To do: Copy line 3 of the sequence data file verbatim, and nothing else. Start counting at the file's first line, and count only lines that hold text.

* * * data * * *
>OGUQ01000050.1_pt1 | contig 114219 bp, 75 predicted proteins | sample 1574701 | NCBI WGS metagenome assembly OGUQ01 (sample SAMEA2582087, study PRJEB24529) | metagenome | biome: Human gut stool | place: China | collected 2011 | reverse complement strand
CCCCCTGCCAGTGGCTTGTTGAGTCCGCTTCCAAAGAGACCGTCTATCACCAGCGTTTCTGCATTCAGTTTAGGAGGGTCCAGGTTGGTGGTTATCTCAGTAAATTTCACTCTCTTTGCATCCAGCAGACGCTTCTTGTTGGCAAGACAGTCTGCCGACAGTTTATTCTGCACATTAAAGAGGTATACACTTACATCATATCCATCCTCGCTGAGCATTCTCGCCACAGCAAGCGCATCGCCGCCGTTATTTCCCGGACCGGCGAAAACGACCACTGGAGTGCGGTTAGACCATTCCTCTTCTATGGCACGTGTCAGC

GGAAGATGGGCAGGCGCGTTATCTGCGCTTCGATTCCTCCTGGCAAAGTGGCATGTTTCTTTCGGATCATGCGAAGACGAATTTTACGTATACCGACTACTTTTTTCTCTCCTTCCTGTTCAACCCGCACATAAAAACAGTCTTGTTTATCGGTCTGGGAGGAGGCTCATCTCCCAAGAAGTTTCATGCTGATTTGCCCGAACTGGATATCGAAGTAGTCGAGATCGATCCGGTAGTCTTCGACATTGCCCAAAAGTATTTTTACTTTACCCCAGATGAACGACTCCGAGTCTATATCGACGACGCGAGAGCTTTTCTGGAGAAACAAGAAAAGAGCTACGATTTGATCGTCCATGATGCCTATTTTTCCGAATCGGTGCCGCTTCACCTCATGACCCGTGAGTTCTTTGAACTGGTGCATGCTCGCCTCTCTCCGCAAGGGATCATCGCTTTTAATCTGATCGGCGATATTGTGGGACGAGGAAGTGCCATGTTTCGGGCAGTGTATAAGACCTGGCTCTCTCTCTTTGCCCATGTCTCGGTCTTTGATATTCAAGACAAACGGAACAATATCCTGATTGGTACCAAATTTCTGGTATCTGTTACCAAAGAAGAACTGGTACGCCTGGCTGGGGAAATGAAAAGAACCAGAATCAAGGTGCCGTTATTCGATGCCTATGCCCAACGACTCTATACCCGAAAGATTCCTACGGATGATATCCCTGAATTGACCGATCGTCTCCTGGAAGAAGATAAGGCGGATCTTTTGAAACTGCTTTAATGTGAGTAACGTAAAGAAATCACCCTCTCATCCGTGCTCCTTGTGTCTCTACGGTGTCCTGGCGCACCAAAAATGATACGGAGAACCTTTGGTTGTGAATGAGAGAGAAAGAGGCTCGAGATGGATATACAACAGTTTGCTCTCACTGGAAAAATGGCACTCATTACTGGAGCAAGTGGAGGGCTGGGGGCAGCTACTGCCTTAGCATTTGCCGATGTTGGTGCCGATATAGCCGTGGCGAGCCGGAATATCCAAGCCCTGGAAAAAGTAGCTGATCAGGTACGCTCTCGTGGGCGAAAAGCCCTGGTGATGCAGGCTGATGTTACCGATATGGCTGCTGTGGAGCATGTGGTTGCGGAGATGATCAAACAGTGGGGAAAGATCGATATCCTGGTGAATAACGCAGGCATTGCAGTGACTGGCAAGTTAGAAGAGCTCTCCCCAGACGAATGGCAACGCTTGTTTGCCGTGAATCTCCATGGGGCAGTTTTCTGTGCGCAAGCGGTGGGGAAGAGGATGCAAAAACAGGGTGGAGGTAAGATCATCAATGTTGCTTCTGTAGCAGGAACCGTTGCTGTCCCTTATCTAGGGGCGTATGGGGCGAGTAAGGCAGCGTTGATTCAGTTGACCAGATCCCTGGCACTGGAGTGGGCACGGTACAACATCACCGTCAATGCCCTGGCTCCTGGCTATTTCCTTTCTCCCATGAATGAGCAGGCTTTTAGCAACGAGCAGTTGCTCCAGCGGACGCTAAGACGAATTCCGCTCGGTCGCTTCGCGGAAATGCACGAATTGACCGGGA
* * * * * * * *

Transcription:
GGAAGATGGGCAGGCGCGTTATCTGCGCTTCGATTCCTCCTGGCAAAGTGGCATGTTTCTTTCGGATCATGCGAAGACGAATTTTACGTATACCGACTACTTTTTTCTCTCCTTCCTGTTCAACCCGCACATAAAAACAGTCTTGTTTATCGGTCTGGGAGGAGGCTCATCTCCCAAGAAGTTTCATGCTGATTTGCCCGAACTGGATATCGAAGTAGTCGAGATCGATCCGGTAGTCTTCGACATTGCCCAAAAGTATTTTTACTTTACCCCAGATGAACGACTCCGAGTCTATATCGACGACGCGAGAGCTTTTCTGGAGAAACAAGAAAAGAGCTACGATTTGATCGTCCATGATGCCTATTTTTCCGAATCGGTGCCGCTTCACCTCATGACCCGTGAGTTCTTTGAACTGGTGCATGCTCGCCTCTCTCCGCAAGGGATCATCGCTTTTAATCTGATCGGCGATATTGTGGGACGAGGAAGTGCCATGTTTCGGGCAGTGTATAAGACCTGGCTCTCTCTCTTTGCCCATGTCTCGGTCTTTGATATTCAAGACAAACGGAACAATATCCTGATTGGTACCAAATTTCTGGTATCTGTTACCAAAGAAGAACTGGTACGCCTGGCTGGGGAAATGAAAAGAACCAGAATCAAGGTGCCGTTATTCGATGCCTATGCCCAACGACTCTATACCCGAAAGATTCCTACGGATGATATCCCTGAATTGACCGATCGTCTCCTGGAAGAAGATAAGGCGGATCTTTTGAAACTGCTTTAATGTGAGTAACGTAAAGAAATCACCCTCTCATCCGTGCTCCTTGTGTCTCTACGGTGTCCTGGCGCACCAAAAATGATACGGAGAACCTTTGGTTGTGAATGAGAGAGAAAGAGGCTCGAGATGGATATACAACAGTTTGCTCTCACTGGAAAAATGGCACTCATTACTGGAGCAAGTGGAGGGCTGGGGGCAGCTACTGCCTTAGCATTTGCCGATGTTGGTGCCGATATAGCCGTGGCGAGCCGGAATATCCAAGCCCTGGAAAAAGTAGCTGATCAGGTACGCTCTCGTGGGCGAAAAGCCCTGGTGATGCAGGCTGATGTTACCGATATGGCTGCTGTGGAGCATGTGGTTGCGGAGATGATCAAACAGTGGGGAAAGATCGATATCCTGGTGAATAACGCAGGCATTGCAGTGACTGGCAAGTTAGAAGAGCTCTCCCCAGACGAATGGCAACGCTTGTTTGCCGTGAATCTCCATGGGGCAGTTTTCTGTGCGCAAGCGGTGGGGAAGAGGATGCAAAAACAGGGTGGAGGTAAGATCATCAATGTTGCTTCTGTAGCAGGAACCGTTGCTGTCCCTTATCTAGGGGCGTATGGGGCGAGTAAGGCAGCGTTGATTCAGTTGACCAGATCCCTGGCACTGGAGTGGGCACGGTACAACATCACCGTCAATGCCCTGGCTCCTGGCTATTTCCTTTCTCCCATGAATGAGCAGGCTTTTAGCAACGAGCAGTTGCTCCAGCGGACGCTAAGACGAATTCCGCTCGGTCGCTTCGCGGAAATGCACGAATTGACCGGGA